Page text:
County considers reducing idling time
May 19, 2015
Warming up your car for an extended amount of time could eventually be a thing of the past as the Summit County Council is considering amending the county’s anti-idling ordinance.
Council members are considering tightening the county’s idling ordinance to better align itself with Park City’s policy, which was amended last month.
"The county’s current ordinance and the city’s ordinance are very similar," said Rich Bullough, Summit County Health Director. "The primary difference is the city reduced idling time from three minutes to one minute and removed variances for temperatures."
Health Department officials and representatives from the Summit County Sheriff’s Office recently met with County Council members to discuss the possibility of strengthening the county’s law. The Board of Health initially introduced the conversation during a May 4 board meeting.
"I don’t think shortening it from three minutes to one minute makes that much of an impact, but having all of western Summit County aligned under the same policy is a good thing," Bullough said.
In 2012, Summit County added an anti-idling component to the section of the county code pertaining to motor vehicles and traffic because of the effect of vehicle emissions on air pollution and residents’ health. According to the ordinance, the primary purpose is "to educate the public on the health and environmental consequences of vehicle idling." The ordinance recognizes school grounds, parking lots/garages, ski resorts and businesses centers as common areas that are prone to idling.
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The current ordinance restricts idling in unincorporated Summit County to no more than three minutes, with specific exceptions for instances where the temperature is below 32 degrees or above 90 degrees. Park City’s new ordinance, while similar, strikes the temperature variations and reduces idling time from three minutes to one.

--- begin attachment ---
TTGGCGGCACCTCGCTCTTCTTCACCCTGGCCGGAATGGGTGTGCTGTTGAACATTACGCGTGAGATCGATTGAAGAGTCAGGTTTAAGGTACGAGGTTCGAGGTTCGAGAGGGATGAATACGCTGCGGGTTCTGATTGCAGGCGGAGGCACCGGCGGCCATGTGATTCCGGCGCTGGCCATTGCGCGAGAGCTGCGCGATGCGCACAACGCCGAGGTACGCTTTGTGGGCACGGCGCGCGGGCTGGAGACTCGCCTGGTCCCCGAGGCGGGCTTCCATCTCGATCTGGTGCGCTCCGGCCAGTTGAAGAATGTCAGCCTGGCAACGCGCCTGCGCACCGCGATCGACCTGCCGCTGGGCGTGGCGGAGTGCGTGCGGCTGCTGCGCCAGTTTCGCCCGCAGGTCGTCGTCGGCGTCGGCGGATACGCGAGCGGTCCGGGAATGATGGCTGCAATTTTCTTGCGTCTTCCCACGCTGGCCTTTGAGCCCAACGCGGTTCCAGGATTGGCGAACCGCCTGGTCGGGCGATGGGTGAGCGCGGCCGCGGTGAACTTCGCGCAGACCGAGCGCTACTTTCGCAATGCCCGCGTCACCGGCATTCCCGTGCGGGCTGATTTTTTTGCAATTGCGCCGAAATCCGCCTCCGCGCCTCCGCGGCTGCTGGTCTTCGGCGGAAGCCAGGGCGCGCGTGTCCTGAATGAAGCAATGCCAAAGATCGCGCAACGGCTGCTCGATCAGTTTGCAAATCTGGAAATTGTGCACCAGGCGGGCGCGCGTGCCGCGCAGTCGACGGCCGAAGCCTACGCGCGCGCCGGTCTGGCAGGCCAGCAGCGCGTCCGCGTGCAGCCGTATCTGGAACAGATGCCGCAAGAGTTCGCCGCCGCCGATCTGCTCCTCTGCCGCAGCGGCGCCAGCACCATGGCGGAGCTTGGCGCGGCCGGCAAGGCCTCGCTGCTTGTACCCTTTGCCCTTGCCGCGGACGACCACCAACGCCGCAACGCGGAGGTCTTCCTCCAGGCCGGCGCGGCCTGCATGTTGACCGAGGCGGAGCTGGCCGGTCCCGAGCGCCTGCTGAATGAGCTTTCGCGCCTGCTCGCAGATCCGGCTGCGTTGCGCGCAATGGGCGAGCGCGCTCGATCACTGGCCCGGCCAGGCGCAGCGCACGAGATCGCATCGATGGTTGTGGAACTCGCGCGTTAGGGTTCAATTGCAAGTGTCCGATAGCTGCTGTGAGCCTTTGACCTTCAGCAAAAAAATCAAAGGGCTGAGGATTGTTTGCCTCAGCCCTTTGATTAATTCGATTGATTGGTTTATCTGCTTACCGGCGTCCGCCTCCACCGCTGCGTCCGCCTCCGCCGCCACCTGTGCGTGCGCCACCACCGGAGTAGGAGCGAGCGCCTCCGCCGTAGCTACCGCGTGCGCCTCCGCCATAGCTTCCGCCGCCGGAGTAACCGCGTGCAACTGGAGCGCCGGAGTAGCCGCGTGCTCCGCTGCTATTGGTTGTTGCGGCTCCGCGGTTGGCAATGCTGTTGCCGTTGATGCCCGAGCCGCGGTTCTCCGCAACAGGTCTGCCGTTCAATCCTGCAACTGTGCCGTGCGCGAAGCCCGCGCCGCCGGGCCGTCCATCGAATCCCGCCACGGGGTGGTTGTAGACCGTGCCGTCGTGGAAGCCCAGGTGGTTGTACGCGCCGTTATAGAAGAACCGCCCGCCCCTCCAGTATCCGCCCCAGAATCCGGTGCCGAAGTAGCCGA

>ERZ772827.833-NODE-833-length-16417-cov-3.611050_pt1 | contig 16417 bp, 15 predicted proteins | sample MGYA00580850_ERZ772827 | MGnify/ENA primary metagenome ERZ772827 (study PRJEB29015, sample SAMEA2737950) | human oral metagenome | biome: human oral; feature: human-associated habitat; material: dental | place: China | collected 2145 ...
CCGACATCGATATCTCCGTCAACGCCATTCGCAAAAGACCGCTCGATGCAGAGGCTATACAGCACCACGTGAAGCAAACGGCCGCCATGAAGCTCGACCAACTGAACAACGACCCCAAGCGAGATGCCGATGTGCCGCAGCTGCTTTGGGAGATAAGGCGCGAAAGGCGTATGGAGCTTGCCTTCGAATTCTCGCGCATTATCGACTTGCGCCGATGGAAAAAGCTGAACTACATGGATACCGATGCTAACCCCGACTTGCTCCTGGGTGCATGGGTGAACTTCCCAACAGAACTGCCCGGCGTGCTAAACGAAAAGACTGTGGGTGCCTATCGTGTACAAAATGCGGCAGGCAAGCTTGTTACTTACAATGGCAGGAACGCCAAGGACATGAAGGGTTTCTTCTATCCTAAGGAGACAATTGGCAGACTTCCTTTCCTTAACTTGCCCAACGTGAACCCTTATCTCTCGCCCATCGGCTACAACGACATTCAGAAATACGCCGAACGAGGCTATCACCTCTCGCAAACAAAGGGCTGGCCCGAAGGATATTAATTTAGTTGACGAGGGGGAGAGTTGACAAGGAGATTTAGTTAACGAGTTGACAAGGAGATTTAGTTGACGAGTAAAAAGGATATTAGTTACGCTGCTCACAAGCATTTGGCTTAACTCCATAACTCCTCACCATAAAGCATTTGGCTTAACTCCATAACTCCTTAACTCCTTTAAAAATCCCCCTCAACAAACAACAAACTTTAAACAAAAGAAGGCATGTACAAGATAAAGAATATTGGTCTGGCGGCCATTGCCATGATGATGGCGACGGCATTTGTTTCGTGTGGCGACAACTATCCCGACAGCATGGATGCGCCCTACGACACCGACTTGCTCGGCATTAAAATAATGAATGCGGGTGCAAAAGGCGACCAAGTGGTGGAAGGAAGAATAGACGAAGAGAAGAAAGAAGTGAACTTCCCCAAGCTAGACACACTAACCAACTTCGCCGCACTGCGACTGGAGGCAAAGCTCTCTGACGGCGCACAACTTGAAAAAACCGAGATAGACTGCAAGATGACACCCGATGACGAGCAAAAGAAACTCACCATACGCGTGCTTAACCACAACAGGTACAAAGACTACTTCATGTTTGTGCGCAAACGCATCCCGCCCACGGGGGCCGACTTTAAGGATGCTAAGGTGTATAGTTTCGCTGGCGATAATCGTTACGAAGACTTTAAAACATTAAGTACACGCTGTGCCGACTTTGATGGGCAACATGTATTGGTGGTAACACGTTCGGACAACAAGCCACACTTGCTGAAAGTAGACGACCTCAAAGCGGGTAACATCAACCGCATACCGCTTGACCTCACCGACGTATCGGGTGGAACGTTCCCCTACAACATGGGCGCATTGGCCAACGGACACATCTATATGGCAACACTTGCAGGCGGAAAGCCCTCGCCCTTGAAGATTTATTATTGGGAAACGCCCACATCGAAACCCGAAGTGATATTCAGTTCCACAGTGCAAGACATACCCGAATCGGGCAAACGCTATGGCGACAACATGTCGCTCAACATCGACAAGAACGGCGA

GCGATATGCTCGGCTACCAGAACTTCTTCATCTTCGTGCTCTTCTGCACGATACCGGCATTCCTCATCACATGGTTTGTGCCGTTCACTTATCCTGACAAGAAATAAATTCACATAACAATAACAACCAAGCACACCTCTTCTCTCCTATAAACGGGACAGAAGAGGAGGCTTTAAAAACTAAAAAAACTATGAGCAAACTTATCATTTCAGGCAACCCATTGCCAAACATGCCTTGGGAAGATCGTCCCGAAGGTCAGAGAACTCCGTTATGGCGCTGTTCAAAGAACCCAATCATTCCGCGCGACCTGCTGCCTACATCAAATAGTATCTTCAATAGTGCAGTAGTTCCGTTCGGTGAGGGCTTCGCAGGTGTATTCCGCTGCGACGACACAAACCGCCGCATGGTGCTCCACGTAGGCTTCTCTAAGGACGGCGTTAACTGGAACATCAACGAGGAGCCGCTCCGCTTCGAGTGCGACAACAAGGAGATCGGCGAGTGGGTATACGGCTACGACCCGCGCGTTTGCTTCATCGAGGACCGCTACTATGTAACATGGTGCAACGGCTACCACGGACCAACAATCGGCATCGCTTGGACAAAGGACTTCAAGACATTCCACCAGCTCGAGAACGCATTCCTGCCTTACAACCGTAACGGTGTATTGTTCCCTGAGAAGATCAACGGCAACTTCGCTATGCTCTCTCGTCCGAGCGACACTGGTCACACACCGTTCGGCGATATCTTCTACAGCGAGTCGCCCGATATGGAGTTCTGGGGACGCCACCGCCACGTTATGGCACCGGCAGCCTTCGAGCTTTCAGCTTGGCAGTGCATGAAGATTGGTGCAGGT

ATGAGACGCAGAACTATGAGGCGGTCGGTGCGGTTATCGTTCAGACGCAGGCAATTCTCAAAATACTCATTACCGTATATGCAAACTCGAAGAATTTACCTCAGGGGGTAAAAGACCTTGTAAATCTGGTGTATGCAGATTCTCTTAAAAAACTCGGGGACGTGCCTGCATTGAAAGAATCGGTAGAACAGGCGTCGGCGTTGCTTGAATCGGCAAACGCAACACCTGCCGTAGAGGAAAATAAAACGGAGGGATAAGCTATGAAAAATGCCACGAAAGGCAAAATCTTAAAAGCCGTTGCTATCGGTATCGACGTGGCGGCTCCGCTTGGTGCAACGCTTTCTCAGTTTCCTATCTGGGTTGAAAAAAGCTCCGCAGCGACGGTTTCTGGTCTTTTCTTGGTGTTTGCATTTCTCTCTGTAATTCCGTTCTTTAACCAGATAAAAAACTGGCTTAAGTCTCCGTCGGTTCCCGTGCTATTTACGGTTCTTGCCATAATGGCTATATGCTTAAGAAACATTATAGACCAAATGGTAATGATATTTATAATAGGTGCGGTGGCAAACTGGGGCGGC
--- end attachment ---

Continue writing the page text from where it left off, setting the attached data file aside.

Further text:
Enforcement by each jurisdiction for the respective policies requires three warning citations before a ticket can be issued.. After receiving three warnings, on the fourth violation the owner or operator of the car is subject to a penalty similar to a parking ticket.
According to Summit County Chief Deputy Frank Smith, Park City reported 146 notifications or warning citations in 2014, but none of those warnings resulted in actual tickets.
Matt Abbott, the environmental project manager at City Hall, said the city’s approach has been an educational one, rather than a punitive one.
"I don’t think we have written one ticket," Abbott told council members.
County law enforcement officials’ main concern associated with amending the ordinance is enforcement, Smith said, because Summit County’s dispatch does receives numerous calls from residents requesting idling enforcement, he added.
"We do get a lot of calls wanting us to enforce what Park City is doing and we want to mirror them," Smith said. "But based on meetings with Sheriff Martinez, he is apprehensive as well about this. It will take significant resources to really enforce this."
The best enforcement for the Sheriff’s Office would be what Smith referred to as "passive enforcement," which would mainly include phone calls.
"We had put an email out about two months ago stating that if people’s vehicles were idling to politely tell them about the ordinance as more of an educational versus enforcement approach," Smith said. "We want our deputies off the highway and in the county, but we are also a team player and will do whatever the Council thinks is best."
Geri Essen, a promotion director for the Health Department, said while the county’s schools have been proactive in educating their drivers, increased efforts need to be spent to educate the general public.
"Passive education really helps in this process and is the key," Essen said.
No decisions were made during the meeting about amending the county’s policy. The item is scheduled to be discussed again next month. It will also require the support of the East Side municipalities.
County Council member Chris Robinson said he supports amending the county’s policy to reflect Park City’s.
However, County Council member Roger Armstrong was hesitant about the potential lack of enforcement the policy would receive.
"I’m happy to match Park City, but I think passing ordinances that we don’t enforce is weird," Armstrong said.
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